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Phyllis Schlafly
by: Phyllis Schlafly

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Teachers Unions Stay the Course

August 12, 1998

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The good news is, we were saved from the threat of a mega-union running the public schools when delegates to the National Education Association (NEA) convention this summer repudiated their own leadership by voting down a merger with the American Federation of Teachers (AFT). The bad news is that the NEA convention delegates then approved all the resolutions that empower the NEA's highly-paid staff to lobby for radical causes at Congress and the state legislatures.

The NEA supports early childhood education programs in the public schools for "children from birth through age eight." NEA members must be living on another planet if they think the American people are willing to put their babies in public schools starting at birth.

The NEA wants schools to take on the responsibility for providing daycare for preschoolers, which is primarily a jobs program for the union. The NEA supports ratification of the United Nations Convention on the Rights of the Child, which would put supervision over the raising of children in the hands of a committee of UN "experts."

A dozen or more of the NEA resolutions demand "diversity," the code word for the gay rights agenda. NEA resolutions demand diversity in sex education, classroom curricula, school activities, and teacher training and hiring.

The NEA wants homeschooling to be tolerated only if the parents are "licensed by the appropriate state education licensure agency" and use "a curriculum approved by the state department of education." The NEA would even forbid homeschooled students to participate in any extracurricular activities in public schools.

Numerous NEA resolutions oppose parental option plans, tuition tax credits, and vouchers. The NEA is paranoid about any competition for public schools.

Speaking of paranoia, NEA publications warn darkly that there are at least 2,000 organizations "at the state, local and national levels that attack public school textbooks, courses, and teaching methods." The NEA conducts an extensive program of "monitoring and researching" so-called right-wing organizations because the NEA regards academic freedom as a right of teachers, not parents.

NEA materials provide their members with full instructions and guidance on counterattacking against parents who dare to criticize public schools, their curriculum, methodology, or failure. NEA members are warned to be on guard against parents who question public school use of values clarification, life/death decision exercises, Whole Language, stories that include negative attitudes toward parents or patriotism, witchcraft, the occult, or privacy-invading exercises.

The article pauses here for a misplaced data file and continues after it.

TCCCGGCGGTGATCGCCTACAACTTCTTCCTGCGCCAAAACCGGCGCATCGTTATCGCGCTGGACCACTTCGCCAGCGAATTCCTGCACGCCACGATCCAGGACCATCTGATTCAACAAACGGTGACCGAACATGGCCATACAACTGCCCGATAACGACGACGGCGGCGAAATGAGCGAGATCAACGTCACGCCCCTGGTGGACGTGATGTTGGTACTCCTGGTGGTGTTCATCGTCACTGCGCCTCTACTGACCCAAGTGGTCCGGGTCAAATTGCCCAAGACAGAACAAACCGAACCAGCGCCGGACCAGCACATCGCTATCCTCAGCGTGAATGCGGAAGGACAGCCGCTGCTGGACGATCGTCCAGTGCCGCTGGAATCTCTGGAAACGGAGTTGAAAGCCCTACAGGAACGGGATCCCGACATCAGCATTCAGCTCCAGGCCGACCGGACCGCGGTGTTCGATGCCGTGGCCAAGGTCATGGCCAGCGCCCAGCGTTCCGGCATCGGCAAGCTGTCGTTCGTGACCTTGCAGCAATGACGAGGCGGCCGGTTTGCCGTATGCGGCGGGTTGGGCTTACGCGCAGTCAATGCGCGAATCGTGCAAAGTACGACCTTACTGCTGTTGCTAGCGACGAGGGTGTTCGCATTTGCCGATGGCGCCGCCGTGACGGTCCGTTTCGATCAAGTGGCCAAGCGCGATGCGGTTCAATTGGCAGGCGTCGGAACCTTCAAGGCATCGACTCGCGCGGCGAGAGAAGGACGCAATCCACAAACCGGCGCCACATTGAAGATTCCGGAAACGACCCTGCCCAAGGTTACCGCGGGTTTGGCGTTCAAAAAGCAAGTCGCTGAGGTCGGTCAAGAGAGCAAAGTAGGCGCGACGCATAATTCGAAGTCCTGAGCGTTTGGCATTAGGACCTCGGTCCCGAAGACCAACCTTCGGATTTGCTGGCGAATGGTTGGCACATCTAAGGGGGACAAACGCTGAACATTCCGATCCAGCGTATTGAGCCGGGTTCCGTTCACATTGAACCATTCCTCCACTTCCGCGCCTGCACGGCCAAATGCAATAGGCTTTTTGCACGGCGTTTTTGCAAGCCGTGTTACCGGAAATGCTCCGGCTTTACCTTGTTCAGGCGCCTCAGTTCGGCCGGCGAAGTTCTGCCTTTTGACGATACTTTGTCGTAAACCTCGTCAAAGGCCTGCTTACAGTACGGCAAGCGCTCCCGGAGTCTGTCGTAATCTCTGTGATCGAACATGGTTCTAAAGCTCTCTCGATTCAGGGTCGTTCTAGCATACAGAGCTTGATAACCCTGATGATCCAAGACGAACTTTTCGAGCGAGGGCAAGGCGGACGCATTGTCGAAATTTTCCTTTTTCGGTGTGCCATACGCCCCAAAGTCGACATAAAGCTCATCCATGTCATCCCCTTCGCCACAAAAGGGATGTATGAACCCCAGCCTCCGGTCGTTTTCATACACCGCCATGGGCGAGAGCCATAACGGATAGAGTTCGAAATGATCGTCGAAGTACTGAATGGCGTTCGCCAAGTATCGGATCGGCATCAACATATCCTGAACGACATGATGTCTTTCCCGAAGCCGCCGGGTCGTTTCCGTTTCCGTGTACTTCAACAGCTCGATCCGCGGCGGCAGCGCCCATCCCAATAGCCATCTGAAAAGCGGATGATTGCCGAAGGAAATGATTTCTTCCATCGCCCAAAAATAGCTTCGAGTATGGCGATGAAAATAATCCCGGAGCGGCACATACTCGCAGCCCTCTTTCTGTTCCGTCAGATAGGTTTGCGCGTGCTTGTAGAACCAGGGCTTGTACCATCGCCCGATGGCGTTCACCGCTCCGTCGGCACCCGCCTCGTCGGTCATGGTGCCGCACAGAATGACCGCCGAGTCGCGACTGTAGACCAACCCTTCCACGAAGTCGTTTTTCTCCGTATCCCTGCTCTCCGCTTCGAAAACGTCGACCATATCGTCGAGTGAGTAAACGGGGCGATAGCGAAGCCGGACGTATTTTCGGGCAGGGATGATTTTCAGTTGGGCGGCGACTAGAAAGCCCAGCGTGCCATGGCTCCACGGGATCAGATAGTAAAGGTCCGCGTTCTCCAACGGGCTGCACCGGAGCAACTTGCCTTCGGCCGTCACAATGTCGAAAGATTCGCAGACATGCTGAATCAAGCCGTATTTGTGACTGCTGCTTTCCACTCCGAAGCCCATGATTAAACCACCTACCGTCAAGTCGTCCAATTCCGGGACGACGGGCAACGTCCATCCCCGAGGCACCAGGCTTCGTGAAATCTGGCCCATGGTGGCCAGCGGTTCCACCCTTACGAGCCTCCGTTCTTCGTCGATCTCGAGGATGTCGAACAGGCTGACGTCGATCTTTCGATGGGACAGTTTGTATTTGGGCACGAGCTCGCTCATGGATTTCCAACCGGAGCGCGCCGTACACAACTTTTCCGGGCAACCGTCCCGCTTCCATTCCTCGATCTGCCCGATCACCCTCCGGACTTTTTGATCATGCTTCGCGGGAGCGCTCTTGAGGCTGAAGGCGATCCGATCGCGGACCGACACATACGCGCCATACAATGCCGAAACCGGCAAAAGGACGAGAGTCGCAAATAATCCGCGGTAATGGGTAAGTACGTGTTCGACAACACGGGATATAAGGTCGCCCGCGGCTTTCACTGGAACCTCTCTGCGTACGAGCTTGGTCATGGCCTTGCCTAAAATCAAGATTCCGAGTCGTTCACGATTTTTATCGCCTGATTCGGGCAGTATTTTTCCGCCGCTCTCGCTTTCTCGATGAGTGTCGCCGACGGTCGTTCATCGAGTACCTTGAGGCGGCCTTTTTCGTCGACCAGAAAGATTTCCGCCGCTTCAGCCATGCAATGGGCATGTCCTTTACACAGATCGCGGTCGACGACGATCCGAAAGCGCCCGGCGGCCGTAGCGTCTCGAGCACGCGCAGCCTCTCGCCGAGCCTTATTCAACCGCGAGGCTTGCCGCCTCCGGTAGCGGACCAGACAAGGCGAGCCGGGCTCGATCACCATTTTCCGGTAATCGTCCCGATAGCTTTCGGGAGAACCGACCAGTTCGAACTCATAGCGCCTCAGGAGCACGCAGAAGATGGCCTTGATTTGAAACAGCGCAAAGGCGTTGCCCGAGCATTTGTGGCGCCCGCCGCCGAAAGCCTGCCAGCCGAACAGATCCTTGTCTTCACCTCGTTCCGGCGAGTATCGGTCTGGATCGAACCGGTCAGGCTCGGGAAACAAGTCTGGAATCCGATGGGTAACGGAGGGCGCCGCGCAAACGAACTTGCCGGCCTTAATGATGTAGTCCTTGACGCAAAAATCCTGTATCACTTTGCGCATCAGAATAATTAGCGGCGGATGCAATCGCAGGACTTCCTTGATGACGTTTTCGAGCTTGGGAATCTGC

The NEA position about sex education is explicit. The school must be the ultimate authority and must assert its right to put children of any age "in an environment of freely available information and knowledge about sexuality," including birth control, incest, AIDS, and "diversity of sexual orientation."

Anything But Phonics would be a good way to describe the NEA resolutions about curriculum. The NEA is more interested in filling up the classroom day with bilingual education (the NEA opposes English as our official language), multicultural and global ed (which is an attack on patriotism and the American culture), environmental ed (which is usually propaganda for the re-distribution of U.S. wealth to Third World regimes), suicide ed, and "guidance and counseling" integrated into all subjects.

NEA resolutions support the entire feminist agenda, including Comparable Worth (defined as rejecting "market value" as the basis for salaries), abortion without any restriction or regulation, gender-free (i.e., non-traditional) career awareness, revising textbooks with "nonsexist" language, and ratification of the United Nations Convention on Discrimination Against Women.

The NEA resolutions endorse a wide variety of leftwing causes unrelated to education. These include passage of the Employment Nondiscrimination Act (ENDA), affirmative action (especially for sexual orientation), nationalized health care, statehood for the District of Columbia, banning capital punishment, providing schooling and other taxpayer benefits to illegal aliens, allowing the National Endowment for the Arts full freedom to award taxpayers' money to indecent "art," opposition to a moment of silence in public schools, support of the International Criminal Court, more money for the United Nations, and a national holiday honoring Cesar Chavez.

NEA convention speakers boasted about the defeat of the Paycheck Protection initiative in California in June, which would have required written consent from state employees before their salaries would be subject to a union checkoff for political purposes. One speaker called the NEA victory "a political miracle," but the real explanation is that the unions spent $30 million to defeat the proposition.

There's no denying the NEA's political clout. The NEA-PAC ranks among the top ten of 4,000 political action committees in receipts and expenditures.

And what about the second biggest teachers union? When Bill Clinton spoke to the AFT convention in July, AFT President Sandra Feldman announced to the delegates: "He is America's No. 1 teacher . . . we are all his students."


 
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